Great read Lisa! Thank you! I think the CMO as defined by the "present structures" in the business world, is on the brink of extinction. A new "job description" is needed in order to maintain the value and unique role they play. You said it very well, their viewpoint, access and understanding is something an organization cannot go without. It is unique to the role and the skills it possess. Markets shift, consumers mature and evolve... as a result roles, structures and players must also evolve. I can't wait to read the next post! 

  • Lisa Nirell

     Hi Louis, the next post is underway. I will also include a video from my recent interview with Mike Volpe, CMO of Hubspot.

    What key traits would you recommend for the CMO role of tomorrow?

  • Sharon Little

    This just scratches the surface of the changes coming. I think measurable social will shift how CMO's allocate budget, staff their teams and enage customers in significant ways. Impact to brand, advertising, collateral, lead gen - success metrics will change.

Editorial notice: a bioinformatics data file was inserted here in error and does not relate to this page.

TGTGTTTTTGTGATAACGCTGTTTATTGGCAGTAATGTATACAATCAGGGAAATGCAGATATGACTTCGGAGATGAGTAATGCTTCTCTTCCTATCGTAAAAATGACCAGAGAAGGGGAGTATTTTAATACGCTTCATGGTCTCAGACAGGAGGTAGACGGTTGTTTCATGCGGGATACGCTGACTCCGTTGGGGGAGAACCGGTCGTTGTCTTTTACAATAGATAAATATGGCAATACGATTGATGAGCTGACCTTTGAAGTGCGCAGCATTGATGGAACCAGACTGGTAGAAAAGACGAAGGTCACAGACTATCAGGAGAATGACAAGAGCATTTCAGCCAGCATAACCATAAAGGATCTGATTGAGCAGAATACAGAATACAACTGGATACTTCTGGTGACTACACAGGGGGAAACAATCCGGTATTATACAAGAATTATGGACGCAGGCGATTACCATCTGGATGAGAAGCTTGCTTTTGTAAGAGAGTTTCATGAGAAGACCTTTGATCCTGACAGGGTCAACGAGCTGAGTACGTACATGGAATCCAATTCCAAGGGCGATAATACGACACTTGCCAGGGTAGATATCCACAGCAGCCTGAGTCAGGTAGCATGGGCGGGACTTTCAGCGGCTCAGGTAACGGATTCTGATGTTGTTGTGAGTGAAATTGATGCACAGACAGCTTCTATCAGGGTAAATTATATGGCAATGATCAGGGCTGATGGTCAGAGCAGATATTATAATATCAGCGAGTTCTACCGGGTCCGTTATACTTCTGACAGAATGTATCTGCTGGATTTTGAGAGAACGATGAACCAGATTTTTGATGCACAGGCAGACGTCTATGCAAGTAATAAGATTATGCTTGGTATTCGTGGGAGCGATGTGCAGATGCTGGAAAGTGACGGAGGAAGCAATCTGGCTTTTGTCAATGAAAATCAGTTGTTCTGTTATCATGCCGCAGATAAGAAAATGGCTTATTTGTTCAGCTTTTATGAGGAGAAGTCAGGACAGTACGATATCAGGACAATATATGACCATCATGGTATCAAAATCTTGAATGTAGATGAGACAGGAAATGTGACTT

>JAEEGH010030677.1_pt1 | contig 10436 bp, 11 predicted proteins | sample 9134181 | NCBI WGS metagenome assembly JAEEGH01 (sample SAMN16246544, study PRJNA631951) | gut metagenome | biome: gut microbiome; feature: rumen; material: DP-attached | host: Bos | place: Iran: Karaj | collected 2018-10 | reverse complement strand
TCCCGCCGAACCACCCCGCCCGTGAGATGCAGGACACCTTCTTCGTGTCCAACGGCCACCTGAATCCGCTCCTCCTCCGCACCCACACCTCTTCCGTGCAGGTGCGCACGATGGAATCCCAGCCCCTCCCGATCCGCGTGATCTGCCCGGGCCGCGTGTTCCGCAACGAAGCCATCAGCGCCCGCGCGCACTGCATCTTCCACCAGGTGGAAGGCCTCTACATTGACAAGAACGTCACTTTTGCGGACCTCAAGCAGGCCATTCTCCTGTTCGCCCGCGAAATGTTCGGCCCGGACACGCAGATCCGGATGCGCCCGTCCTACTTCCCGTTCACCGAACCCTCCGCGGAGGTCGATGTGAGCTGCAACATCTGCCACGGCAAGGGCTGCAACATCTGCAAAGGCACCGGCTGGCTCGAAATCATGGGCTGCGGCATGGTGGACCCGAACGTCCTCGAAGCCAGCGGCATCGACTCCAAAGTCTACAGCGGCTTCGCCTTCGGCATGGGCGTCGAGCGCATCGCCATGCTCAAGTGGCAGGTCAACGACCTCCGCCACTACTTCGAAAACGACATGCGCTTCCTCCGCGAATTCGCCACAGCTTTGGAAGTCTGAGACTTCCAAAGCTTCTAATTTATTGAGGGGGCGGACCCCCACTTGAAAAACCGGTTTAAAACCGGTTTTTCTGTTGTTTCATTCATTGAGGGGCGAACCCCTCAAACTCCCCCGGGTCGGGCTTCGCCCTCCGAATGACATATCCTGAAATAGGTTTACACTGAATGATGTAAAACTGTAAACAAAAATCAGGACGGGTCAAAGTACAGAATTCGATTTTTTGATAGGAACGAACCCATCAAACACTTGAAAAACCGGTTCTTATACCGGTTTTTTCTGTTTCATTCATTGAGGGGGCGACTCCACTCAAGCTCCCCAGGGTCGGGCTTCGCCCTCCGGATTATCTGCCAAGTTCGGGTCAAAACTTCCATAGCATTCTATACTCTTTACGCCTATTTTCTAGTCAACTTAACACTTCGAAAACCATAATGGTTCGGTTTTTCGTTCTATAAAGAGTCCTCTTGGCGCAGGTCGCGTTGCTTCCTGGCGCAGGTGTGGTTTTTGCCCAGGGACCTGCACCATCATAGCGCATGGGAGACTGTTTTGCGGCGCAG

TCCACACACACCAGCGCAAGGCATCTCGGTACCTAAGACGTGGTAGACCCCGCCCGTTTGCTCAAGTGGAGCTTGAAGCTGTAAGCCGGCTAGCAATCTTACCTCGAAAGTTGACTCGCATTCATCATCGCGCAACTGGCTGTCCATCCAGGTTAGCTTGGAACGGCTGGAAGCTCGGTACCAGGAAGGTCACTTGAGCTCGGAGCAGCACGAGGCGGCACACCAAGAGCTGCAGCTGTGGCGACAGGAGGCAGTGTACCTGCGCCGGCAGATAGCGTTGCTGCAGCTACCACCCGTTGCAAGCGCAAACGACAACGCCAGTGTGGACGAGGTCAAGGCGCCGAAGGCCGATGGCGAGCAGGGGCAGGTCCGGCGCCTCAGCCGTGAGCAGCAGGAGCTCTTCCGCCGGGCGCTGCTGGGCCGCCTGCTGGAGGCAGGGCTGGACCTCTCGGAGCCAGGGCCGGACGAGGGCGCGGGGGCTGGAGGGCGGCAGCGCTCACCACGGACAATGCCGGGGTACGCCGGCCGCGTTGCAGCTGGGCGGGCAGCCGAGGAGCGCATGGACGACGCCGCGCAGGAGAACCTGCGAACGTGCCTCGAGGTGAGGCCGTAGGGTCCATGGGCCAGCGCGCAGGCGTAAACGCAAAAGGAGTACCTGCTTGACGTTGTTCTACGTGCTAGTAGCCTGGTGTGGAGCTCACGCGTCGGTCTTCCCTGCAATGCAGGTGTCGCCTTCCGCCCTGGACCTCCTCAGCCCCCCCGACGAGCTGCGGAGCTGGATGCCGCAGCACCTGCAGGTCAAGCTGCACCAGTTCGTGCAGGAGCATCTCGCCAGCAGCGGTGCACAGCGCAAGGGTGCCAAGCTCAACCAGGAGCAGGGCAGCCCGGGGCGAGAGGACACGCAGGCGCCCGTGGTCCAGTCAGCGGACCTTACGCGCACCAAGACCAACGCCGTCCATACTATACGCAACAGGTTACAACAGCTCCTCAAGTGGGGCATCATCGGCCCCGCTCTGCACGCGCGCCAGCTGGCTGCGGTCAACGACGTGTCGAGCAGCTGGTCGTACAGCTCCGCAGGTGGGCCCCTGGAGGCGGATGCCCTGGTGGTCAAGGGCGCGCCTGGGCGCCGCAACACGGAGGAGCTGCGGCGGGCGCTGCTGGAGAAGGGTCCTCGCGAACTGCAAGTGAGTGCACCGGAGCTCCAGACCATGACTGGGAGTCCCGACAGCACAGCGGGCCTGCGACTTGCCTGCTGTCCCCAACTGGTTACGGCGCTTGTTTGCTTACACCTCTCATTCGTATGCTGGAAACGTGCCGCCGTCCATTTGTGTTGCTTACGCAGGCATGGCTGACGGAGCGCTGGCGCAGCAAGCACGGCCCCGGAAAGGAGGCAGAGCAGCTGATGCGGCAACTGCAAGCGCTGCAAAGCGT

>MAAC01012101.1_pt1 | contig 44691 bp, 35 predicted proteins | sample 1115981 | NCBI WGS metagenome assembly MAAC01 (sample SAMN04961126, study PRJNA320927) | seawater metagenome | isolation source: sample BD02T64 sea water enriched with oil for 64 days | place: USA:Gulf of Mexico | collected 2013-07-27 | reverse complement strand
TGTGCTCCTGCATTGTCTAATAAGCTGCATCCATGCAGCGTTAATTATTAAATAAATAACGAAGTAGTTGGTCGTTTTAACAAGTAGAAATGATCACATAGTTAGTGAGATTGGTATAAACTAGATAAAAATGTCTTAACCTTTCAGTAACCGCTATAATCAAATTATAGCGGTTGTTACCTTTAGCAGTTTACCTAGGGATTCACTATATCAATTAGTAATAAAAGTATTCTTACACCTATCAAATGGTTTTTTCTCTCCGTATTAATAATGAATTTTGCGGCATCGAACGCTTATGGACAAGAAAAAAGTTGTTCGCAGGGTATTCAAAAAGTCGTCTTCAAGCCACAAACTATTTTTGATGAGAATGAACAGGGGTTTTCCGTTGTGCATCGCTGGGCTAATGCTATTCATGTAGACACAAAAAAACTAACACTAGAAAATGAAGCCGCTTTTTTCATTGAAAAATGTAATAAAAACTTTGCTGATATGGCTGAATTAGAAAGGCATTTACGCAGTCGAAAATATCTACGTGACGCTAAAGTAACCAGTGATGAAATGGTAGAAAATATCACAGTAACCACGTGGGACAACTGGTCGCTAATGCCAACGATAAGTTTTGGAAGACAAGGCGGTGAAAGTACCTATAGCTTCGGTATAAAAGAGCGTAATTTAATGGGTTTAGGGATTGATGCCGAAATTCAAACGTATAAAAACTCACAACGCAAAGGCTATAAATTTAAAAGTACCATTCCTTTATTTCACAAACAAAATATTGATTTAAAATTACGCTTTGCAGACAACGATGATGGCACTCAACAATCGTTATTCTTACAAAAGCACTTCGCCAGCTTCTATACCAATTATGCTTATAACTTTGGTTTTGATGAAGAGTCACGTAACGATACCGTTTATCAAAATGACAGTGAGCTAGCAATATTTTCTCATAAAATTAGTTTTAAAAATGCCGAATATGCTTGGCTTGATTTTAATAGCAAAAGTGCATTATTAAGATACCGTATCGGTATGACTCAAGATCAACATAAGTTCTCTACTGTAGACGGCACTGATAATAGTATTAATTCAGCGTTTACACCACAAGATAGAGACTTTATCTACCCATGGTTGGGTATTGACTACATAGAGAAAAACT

• Lisa Nirell

    Sharon, Very intriguing comment.

    I am going to report on my lessons from Friday's Mid Atlantic Marketing Conference soon. One of the panelists indicated that "return on engagement" versus "number of page views" is one example of the new success metrics in play.

    How are CMOs allocating budget differently these days? Would love to hear more about your experiences.

    Thank you for the comment, Lisa